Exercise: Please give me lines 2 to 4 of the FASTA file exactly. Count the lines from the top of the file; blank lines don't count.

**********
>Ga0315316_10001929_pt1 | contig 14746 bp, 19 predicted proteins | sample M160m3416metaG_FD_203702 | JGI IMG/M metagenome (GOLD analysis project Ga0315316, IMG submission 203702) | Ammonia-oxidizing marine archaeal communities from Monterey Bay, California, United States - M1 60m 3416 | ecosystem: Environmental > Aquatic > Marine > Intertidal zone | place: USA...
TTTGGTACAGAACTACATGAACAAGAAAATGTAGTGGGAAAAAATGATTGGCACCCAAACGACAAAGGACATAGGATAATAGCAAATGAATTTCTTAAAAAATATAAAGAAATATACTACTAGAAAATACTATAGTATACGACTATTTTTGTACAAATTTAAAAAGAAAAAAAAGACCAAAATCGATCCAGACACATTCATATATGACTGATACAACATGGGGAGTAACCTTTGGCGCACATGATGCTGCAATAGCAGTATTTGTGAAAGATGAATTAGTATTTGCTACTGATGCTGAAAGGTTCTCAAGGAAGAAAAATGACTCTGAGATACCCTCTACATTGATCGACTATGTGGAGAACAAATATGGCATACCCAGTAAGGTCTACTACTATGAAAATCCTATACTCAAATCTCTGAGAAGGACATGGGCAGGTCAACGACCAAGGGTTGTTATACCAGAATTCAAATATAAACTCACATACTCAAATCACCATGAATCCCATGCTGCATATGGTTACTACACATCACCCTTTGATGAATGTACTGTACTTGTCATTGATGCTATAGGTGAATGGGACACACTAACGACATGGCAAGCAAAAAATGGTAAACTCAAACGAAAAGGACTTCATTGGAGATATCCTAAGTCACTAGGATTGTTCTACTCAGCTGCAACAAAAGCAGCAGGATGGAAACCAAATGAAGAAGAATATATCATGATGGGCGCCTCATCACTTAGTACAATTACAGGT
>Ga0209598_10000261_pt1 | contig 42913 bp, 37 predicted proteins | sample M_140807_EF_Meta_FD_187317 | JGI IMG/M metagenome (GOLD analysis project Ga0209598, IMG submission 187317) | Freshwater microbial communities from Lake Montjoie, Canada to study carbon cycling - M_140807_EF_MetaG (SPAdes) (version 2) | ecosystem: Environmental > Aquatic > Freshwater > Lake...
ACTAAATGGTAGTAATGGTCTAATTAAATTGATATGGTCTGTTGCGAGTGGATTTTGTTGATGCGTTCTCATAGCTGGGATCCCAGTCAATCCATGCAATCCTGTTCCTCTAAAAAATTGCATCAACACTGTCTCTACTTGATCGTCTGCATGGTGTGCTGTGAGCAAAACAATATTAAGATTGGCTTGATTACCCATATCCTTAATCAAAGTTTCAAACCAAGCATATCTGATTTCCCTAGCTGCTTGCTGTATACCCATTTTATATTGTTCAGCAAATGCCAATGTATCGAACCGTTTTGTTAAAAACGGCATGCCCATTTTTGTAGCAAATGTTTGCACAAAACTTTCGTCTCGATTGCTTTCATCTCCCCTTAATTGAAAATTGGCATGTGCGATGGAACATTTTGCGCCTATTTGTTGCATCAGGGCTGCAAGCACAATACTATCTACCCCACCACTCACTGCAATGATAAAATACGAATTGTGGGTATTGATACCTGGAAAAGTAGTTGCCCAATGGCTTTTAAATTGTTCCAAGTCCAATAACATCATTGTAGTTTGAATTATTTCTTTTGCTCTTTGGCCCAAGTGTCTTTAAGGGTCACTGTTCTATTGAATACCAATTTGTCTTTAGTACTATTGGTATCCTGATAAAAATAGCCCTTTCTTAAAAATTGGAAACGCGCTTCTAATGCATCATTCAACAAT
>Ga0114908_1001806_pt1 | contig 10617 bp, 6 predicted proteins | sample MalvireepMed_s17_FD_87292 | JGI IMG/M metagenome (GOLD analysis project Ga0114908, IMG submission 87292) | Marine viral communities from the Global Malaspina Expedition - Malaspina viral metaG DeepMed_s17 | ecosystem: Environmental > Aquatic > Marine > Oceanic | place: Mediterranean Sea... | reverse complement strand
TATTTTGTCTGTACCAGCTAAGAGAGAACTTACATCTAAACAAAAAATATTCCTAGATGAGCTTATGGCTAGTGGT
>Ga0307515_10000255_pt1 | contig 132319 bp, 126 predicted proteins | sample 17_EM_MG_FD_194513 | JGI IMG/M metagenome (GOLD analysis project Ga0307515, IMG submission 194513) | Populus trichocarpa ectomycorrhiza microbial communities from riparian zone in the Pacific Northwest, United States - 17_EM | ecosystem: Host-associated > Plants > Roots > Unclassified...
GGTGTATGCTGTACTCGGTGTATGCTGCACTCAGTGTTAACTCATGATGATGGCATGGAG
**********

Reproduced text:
TTTGGTACAGAACTACATGAACAAGAAAATGTAGTGGGAAAAAATGATTGGCACCCAAACGACAAAGGACATAGGATAATAGCAAATGAATTTCTTAAAAAATATAAAGAAATATACTACTAGAAAATACTATAGTATACGACTATTTTTGTACAAATTTAAAAAGAAAAAAAAGACCAAAATCGATCCAGACACATTCATATATGACTGATACAACATGGGGAGTAACCTTTGGCGCACATGATGCTGCAATAGCAGTATTTGTGAAAGATGAATTAGTATTTGCTACTGATGCTGAAAGGTTCTCAAGGAAGAAAAATGACTCTGAGATACCCTCTACATTGATCGACTATGTGGAGAACAAATATGGCATACCCAGTAAGGTCTACTACTATGAAAATCCTATACTCAAATCTCTGAGAAGGACATGGGCAGGTCAACGACCAAGGGTTGTTATACCAGAATTCAAATATAAACTCACATACTCAAATCACCATGAATCCCATGCTGCATATGGTTACTACACATCACCCTTTGATGAATGTACTGTACTTGTCATTGATGCTATAGGTGAATGGGACACACTAACGACATGGCAAGCAAAAAATGGTAAACTCAAACGAAAAGGACTTCATTGGAGATATCCTAAGTCACTAGGATTGTTCTACTCAGCTGCAACAAAAGCAGCAGGATGGAAACCAAATGAAGAAGAATATATCATGATGGGCGCCTCATCACTTAGTACAATTACAGGT
>Ga0209598_10000261_pt1 | contig 42913 bp, 37 predicted proteins | sample M_140807_EF_Meta_FD_187317 | JGI IMG/M metagenome (GOLD analysis project Ga0209598, IMG submission 187317) | Freshwater microbial communities from Lake Montjoie, Canada to study carbon cycling - M_140807_EF_MetaG (SPAdes) (version 2) | ecosystem: Environmental > Aquatic > Freshwater > Lake...
ACTAAATGGTAGTAATGGTCTAATTAAATTGATATGGTCTGTTGCGAGTGGATTTTGTTGATGCGTTCTCATAGCTGGGATCCCAGTCAATCCATGCAATCCTGTTCCTCTAAAAAATTGCATCAACACTGTCTCTACTTGATCGTCTGCATGGTGTGCTGTGAGCAAAACAATATTAAGATTGGCTTGATTACCCATATCCTTAATCAAAGTTTCAAACCAAGCATATCTGATTTCCCTAGCTGCTTGCTGTATACCCATTTTATATTGTTCAGCAAATGCCAATGTATCGAACCGTTTTGTTAAAAACGGCATGCCCATTTTTGTAGCAAATGTTTGCACAAAACTTTCGTCTCGATTGCTTTCATCTCCCCTTAATTGAAAATTGGCATGTGCGATGGAACATTTTGCGCCTATTTGTTGCATCAGGGCTGCAAGCACAATACTATCTACCCCACCACTCACTGCAATGATAAAATACGAATTGTGGGTATTGATACCTGGAAAAGTAGTTGCCCAATGGCTTTTAAATTGTTCCAAGTCCAATAACATCATTGTAGTTTGAATTATTTCTTTTGCTCTTTGGCCCAAGTGTCTTTAAGGGTCACTGTTCTATTGAATACCAATTTGTCTTTAGTACTATTGGTATCCTGATAAAAATAGCCCTTTCTTAAAAATTGGAAACGCGCTTCTAATGCATCATTCAACAAT